staff, November 2, 2014

Claiming more than half a million lives per year, cancer is the second-leading cause of death in the United States, right behind heart disease. More people die from some form of cancer than the next three causes (chronic respiratory diseases, stroke and various accidents) combined.

The cancer centers of member universities of the Big Ten teamed up to combat this deadly affliction. The Big Ten Cancer Research Consortium (BTCRC), which was little more than an idea in 2011, began its clinical trial working groups last year, and it?s stepping up on sharing information about the various major initiatives of the member cancer centers.

Here?s a look at some of the most significant recent developments in cancer research and treatment, courtesy of Randy Dillinger, the BTCRC?s director of public relations and communications.

? Since October 2013, four BTCRC clinical trial working groups involving multiple Big Ten universities have held inaugural in-person meetings: genitourinary, gastrointestinal, thoracic and breast. These teams also meet once virtually every eight weeks to review concepts that will lead to multi-center, collaborative clinical trials that reflect the team approach and mentoring that are central to BTCRC?s mission and vision.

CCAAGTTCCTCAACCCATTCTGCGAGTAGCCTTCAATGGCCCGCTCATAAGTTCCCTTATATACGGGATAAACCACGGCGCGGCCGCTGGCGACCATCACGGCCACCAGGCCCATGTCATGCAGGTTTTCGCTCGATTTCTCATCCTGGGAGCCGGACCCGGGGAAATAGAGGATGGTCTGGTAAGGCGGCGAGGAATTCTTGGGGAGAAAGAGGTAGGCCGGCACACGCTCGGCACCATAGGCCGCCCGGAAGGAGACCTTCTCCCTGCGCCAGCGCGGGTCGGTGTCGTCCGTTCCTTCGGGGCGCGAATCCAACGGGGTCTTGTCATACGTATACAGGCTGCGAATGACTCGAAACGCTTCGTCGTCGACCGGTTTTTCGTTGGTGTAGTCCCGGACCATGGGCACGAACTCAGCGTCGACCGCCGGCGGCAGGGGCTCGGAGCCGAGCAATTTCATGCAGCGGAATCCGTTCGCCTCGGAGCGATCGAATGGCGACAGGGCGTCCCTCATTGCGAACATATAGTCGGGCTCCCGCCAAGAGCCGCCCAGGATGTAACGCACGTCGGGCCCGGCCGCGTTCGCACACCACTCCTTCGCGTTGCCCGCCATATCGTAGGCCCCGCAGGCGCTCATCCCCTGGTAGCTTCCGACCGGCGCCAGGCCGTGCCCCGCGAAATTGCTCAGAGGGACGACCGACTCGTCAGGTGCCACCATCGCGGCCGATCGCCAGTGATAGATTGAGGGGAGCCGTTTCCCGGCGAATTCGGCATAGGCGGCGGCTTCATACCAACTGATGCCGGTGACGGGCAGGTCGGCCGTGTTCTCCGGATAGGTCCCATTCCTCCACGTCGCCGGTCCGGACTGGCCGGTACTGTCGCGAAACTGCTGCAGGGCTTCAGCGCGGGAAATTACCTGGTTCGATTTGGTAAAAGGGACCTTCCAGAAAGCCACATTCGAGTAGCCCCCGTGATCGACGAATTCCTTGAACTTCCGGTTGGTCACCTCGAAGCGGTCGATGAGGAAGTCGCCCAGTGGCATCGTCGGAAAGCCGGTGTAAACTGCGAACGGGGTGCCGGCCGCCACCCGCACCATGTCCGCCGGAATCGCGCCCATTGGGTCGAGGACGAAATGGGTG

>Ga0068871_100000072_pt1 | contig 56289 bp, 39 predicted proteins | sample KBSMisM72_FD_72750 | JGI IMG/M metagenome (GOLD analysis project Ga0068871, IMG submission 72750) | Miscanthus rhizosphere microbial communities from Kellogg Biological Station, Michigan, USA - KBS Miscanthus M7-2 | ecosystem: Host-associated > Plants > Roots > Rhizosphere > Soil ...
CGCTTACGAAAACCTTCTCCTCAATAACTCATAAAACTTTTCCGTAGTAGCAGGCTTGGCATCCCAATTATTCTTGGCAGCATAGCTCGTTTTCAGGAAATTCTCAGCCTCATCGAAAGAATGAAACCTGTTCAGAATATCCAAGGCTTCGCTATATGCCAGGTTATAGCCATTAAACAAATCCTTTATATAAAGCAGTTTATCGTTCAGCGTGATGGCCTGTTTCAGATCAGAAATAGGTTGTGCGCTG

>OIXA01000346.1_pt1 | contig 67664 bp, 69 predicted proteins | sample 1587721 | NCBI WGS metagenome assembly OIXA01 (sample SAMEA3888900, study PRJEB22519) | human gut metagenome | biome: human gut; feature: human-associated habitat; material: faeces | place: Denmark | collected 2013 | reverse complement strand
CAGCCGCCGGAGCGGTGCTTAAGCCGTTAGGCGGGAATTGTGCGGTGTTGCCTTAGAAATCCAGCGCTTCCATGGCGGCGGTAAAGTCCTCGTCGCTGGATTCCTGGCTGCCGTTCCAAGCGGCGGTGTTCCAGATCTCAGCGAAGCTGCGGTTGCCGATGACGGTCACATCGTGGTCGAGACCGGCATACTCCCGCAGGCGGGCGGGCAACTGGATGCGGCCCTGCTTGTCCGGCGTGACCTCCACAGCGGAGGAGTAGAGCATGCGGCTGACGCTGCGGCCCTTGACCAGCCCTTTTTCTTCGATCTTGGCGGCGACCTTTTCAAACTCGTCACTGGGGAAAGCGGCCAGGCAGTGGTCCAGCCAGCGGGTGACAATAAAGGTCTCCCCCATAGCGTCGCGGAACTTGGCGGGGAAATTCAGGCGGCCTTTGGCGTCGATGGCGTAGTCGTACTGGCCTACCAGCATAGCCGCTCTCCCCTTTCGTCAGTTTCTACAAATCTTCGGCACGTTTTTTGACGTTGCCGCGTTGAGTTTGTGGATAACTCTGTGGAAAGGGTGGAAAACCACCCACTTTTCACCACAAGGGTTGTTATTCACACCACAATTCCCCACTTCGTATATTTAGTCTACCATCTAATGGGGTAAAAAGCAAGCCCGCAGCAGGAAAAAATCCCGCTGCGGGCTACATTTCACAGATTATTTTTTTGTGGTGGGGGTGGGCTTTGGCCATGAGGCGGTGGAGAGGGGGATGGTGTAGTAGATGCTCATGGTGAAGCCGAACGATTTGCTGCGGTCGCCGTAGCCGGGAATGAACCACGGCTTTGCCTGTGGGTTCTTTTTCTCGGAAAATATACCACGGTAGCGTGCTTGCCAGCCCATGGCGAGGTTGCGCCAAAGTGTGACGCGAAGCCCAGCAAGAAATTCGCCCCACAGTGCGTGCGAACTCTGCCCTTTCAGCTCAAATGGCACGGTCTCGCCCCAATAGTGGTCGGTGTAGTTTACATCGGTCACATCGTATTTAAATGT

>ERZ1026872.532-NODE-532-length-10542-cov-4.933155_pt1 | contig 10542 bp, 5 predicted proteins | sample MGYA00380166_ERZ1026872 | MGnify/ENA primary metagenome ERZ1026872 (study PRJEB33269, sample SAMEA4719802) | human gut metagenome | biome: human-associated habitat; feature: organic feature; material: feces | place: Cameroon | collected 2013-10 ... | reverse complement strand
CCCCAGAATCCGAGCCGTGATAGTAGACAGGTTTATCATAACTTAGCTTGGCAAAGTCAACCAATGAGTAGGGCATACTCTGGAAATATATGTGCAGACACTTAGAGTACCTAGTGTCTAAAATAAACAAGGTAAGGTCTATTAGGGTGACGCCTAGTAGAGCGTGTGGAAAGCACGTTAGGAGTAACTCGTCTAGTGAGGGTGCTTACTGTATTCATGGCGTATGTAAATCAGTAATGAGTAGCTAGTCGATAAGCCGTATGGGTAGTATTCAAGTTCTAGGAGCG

Big Ten Cancer Research Consortium? The University of Illinois Cancer Center is partnering with Imerman Angels, a free, global service based in Chicago that matches up people who are fighting cancer with survivors and caregivers who can provide them with information and support throughout their journey. Additionally, Illinois will host a breast cancer symposium on Nov. 13 that will highlight the university?s research and upcoming projects pertaining to this disease.

? At Michigan State, researcher Dinesh Vyas, M.D., is conducting research into nanotechnology, which could fight cancer using microscopic devices. According to the National Cancer Institute, ?Because of their small size, nanoscale devices can readily interact with biomolecules on both the surface and inside cells.?

? Researchers at Penn State?s Hershey Cancer Institute reported a virus that?s not known to cause disease kills triple-negative breast-cancer cells, and tumors grown from those cells, in mice. Treatment for this is especially critical, as triple-negative breast cancer is particularly aggressive and does not respond to hormonal therapies. Further studies could help researchers understand how the virus kills triple-negative cells, and potentially lead to new therapies down the road.

? The University of Nebraska?s Fred & Pamela Buffett Cancer Center in Omaha is spearheading the Northern Great Plains Personalized Breast Cancer Program. This collaborative effort is designed to provide top-notch breast cancer treatment to patients across the U.S. Great Plains region, most of whom live in remote areas, far away from major medical centers that have first-class equipment and staff.

Check back in with BTN LiveBIG for more coverage of the groundbreaking work being done by the BTCRC and its member universities.